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May 17, 2011


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UCF was only given 10k tickets to the Liberty Bowl and sold 5k. I don't know where you get those numbers from. Oh yeah...3rd parties???


I can guarantee you that the Liberty Bowl did not allot UCF 21k tickets. They didn't even give Georgia that many. Both schools got 10k. You really need to check your research.


Validity of this website just went through the crapper. Not sure how UCF absorbed 16K of a 10K allotment. I see noboby put their name next to this BS... for good reasons.

The Wiz

All I can go by is the expense report UCF filed with the NCAA. If you have documentation that suggests otherwise, please send it to me.

UCF sold 2,228 tickets at $50 and 1,495 at $20. That totaled 3,723 tickets at a cost of $141,300.

C-USA purchased 20,000 tickets at $50. That totaled $1,000,000.

UCF's 3,723 tickets sold and $141,300 revenue were then subtracted. That left 16,277 tickets at an absorbed price of $858,700.

The NCAA requests the number of unsold tickets absorbed by the team and conference be reflected on the report. It's a universal reporting template.

I'll be posting the UCF report in the next couple of days.


Dee Hart and Hasean Clinton-Dix were from Dr. Phillips not Brent Calloway. No research at all just threw some numbers and names together.


You prove that some bloggers are real journalists. Thank you for your rigorous research. You're pissing off people and that's good! The truth hurts. "Larry" and the chagrined UCF zealots are likely just the beginning.

I love going to and watching bowl games like everyone else. But the cost is extremely high and you're the first journalist with the cajones to challenge "The Greatest College Football Tradition."

The Wiz

Thanks Larry. I updated to reflect that Dee Hart and Ha'Sean Clinton-Dix were the players from renovated Dr. Phillips High who signed with Alabama.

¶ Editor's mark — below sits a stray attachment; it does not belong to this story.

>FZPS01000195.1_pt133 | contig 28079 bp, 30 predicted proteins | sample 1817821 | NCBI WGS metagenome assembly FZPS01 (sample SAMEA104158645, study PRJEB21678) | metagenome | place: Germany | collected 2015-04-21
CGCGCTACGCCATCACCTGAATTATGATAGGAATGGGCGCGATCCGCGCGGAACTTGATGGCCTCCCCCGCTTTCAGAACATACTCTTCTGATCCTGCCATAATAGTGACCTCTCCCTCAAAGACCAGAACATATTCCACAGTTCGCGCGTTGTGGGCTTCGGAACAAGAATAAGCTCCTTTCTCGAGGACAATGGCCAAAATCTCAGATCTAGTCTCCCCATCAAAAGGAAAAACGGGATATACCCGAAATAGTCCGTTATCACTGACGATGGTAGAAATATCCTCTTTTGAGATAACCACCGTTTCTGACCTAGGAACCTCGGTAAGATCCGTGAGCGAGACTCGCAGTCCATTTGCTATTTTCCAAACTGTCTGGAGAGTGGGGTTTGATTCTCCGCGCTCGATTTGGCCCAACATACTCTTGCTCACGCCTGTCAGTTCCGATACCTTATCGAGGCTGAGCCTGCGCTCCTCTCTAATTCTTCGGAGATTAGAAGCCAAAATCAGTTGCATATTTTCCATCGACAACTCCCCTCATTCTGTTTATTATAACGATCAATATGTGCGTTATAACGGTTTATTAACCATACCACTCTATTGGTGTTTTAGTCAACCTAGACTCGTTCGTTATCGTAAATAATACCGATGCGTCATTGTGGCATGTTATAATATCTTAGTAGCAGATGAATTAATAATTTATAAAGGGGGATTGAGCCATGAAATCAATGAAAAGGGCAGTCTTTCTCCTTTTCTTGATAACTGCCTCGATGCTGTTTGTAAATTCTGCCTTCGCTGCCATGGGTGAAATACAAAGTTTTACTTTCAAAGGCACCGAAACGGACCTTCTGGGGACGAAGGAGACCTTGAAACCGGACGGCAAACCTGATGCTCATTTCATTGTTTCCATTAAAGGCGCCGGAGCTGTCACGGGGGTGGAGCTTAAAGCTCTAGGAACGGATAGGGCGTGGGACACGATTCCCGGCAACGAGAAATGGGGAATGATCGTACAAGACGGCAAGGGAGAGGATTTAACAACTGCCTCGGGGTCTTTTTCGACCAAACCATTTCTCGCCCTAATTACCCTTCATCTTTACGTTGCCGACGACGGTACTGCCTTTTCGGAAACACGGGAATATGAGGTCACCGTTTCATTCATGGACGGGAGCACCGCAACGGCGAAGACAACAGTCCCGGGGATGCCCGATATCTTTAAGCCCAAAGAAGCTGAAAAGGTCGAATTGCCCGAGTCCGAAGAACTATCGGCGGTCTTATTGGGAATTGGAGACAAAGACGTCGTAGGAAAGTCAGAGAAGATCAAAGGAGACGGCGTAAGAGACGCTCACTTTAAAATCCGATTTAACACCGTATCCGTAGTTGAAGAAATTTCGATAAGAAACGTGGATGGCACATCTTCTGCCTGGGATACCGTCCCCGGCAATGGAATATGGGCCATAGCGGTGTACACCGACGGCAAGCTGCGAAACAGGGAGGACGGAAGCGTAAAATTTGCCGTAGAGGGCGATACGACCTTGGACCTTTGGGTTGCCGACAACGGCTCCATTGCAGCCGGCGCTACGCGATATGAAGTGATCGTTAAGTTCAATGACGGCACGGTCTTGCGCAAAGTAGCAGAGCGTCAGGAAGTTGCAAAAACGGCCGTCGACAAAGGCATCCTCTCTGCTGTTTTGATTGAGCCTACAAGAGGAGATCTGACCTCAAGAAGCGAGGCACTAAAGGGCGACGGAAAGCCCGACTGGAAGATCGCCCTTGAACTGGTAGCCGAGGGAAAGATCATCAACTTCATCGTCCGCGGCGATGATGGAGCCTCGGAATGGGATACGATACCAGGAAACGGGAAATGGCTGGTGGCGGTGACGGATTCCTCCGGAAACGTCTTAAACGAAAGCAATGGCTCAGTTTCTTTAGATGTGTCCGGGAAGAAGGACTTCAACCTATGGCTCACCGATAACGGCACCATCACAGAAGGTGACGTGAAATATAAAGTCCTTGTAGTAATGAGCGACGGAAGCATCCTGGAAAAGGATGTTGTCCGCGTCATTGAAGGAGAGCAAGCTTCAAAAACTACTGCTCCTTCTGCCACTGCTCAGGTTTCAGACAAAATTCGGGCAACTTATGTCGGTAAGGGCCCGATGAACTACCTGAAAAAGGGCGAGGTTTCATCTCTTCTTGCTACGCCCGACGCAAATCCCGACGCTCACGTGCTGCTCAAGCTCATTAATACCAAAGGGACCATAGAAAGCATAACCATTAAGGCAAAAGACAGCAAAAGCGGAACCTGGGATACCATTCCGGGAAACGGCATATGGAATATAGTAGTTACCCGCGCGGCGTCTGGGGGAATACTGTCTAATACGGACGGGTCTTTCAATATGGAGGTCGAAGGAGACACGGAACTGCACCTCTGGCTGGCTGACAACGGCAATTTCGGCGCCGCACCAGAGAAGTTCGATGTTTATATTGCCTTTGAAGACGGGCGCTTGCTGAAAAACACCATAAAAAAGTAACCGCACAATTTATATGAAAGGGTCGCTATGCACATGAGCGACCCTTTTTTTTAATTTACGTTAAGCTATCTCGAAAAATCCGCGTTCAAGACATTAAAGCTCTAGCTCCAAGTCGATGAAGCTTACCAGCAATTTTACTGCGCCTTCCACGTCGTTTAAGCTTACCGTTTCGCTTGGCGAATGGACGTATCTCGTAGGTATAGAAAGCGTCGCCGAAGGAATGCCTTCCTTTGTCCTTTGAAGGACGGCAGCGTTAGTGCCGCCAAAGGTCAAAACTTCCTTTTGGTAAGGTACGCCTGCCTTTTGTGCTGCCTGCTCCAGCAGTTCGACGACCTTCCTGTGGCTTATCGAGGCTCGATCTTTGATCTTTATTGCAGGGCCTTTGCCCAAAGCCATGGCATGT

The Wiz

Thanks for the kind words, Steve. Much appreciated.

Talmadge East

While there are definite financial pitfalls to the overall bowl agreement there is something that all the people who look at these numbers fail to mention: a lot of the universities choose not to sell all their tickets. Take Auburn for instance, which if you use the formula above, incurred a loss from their allotment of tickets, but certainly could have sold them. When calculating these numbers they need to be done on a school-by-school basis as it is not really fair to say across the board team "y" didn't sell all their tickets so they lost "x" amount of money. If a school intentionally didn't sell all their tickets because they wanted to give some away then it shouldn't count against the bowls. On the other hand some teams, like UCONN, just can't sell the tickets, but there needs to be a distinction.


"CUSA purchased 20,000 tickets" doesn't mean UCF purchased them. This is Memphis' stadium. I'm sure the conference and season ticket holders pulled many tickets for its execs/contributors/etc.

UCF's mandatory ticket allotment was 10K. Same as Georgia. Look it up Mr Researcher. Way to put 1 and 2 together to make 4.

Plus did you take into account the evenly distributed money paid by CUSA to all of the schools from all of the bowls including a cut from the BCS bowls? The $500K+ you mention is just the general travel expense coverages the specific bowl team gets over and above the distributed money. Each CUSA team's distributed cut was right around $1 million.

The Wiz

You are correct, Talmadge East. That's why the tickets are called "absorbed" instead of unsold. I made note of that in the fourth paragraph.